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Osgood-Schlatter disease

Osgood-Schlatter disease can cause a painful lump below the kneecap in children and adolescents experiencing growth spurts during puberty.

Osgood-Schlatter disease occurs most often in children who participate in sports that involve running, jumping and swift changes of direction — such as soccer, basketball, figure skating and ballet.

While Osgood-Schlatter disease is more common in boys, the gender gap is narrowing as more girls become involved with sports.

Age ranges differ by sex because girls experience puberty earlier than do boys. Osgood-Schlatter disease typically occurs in boys ages 13 to 14 and girls ages 11 to 12. The condition usually resolves on its own, once the child's bones stop growing.

Symptoms Causes Risk factors Complications

The pain associated with Osgood-Schlatter disease varies from person to person. Some have only mild pain while performing certain activities, especially running and jumping. For others, the pain is nearly constant and debilitating.

Osgood-Schlatter disease usually occurs in just one knee, but sometimes it develops in both knees. The discomfort can last from weeks to months and may recur until your child has stopped growing.

When to see a doctor

Call your child's doctor if knee pain interferes with your child's ability to perform routine daily activities. Seek medical attention if the knee is also swollen and red, or if the knee pain is associated with fever, locking or instability of the knee joint.

During activities that involve a lot of running, jumping and bending — such as soccer, basketball, volleyball and ballet — your child's thigh muscles (quadriceps) pull on the tendon that connects the kneecap to the shinbone.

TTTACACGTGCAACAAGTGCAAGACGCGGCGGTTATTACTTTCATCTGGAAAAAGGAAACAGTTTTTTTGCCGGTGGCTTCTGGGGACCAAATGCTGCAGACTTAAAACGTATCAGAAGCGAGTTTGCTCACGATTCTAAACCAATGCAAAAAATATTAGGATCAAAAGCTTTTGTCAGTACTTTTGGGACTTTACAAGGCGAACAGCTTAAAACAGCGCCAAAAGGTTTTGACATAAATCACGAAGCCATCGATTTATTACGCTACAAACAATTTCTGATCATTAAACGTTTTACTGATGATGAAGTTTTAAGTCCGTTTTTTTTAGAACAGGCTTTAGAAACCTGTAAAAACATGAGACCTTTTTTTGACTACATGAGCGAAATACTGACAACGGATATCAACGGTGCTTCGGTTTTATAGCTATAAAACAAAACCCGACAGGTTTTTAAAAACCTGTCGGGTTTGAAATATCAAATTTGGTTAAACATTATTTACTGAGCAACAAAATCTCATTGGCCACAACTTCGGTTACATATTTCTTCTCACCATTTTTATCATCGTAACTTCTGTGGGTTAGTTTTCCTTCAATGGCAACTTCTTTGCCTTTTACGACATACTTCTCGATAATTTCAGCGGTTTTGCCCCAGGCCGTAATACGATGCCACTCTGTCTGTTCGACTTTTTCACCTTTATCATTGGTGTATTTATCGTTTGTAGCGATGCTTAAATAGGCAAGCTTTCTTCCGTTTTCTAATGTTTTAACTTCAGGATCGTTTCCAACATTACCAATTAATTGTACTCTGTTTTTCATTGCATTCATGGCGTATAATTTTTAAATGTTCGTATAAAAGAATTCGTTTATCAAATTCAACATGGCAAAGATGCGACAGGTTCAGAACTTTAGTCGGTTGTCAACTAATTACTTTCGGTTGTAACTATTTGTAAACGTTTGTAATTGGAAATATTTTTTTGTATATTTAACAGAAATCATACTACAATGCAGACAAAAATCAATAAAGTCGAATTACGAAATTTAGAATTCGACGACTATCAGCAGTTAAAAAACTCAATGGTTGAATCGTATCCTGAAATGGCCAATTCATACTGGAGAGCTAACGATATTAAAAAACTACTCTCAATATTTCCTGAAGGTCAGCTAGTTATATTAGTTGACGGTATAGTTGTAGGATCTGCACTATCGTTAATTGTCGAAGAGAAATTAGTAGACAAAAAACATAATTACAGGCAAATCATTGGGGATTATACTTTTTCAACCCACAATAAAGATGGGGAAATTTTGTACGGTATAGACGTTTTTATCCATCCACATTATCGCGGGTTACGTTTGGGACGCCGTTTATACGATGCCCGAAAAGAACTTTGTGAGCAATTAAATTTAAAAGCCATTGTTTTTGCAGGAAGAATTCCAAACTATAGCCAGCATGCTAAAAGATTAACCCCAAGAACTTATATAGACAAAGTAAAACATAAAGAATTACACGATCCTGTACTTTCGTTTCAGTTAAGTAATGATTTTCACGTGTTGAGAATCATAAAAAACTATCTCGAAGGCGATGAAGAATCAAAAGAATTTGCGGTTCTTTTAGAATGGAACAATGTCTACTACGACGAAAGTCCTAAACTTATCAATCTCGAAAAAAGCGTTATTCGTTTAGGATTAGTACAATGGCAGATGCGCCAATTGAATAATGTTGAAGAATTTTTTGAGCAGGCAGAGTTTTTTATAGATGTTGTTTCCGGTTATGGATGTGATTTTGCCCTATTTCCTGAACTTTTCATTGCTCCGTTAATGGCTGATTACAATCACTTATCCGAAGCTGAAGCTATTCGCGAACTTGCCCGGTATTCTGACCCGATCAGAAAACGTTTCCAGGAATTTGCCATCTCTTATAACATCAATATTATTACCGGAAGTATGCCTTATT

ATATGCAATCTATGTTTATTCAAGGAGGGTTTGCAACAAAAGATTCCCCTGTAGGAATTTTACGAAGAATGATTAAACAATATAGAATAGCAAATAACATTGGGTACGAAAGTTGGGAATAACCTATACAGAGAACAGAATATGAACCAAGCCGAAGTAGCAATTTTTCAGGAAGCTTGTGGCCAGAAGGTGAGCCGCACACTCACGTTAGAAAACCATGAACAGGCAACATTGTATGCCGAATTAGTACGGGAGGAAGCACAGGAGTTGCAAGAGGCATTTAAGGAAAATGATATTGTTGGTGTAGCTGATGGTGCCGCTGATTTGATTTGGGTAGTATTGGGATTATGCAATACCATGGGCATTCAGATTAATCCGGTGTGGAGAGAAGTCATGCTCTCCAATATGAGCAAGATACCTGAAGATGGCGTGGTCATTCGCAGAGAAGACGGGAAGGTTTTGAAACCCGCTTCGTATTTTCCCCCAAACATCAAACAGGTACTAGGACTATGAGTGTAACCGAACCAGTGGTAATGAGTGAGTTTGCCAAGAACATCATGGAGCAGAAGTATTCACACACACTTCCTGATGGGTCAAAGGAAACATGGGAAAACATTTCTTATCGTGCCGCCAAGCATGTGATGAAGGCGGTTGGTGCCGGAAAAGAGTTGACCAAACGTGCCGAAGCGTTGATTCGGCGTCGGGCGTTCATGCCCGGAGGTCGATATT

This repeated stress can cause the tendon to pull away from the shinbone a bit, resulting in the pain and swelling associated with Osgood-Schlatter disease. In some cases, your child's body may try to close that gap with new bone growth, which can result in a bony lump at that spot.

The main risk factors for Osgood-Schlatter disease are:

  • Age. Osgood-Schlatter disease occurs during puberty's growth spurts. Age ranges differ by sex because girls experience puberty earlier than do boys. Osgood-Schlatter disease typically occurs in boys ages 13 to 14 and girls ages 11 to 12.
  • Sex. Osgood-Schlatter disease is more common in boys, but the gender gap is narrowing as more girls become involved with sports.
  • Sports. The condition happens most often with sports that involve a lot of running, jumping and swift changes in direction.

Complications of Osgood-Schlatter disease are uncommon. They may include chronic pain or localized swelling. Even after symptoms have resolved, a bony lump may remain on the shinbone in the area of the swelling. This lump may persist to some degree throughout your child's life, but it doesn't usually interfere with knee function.

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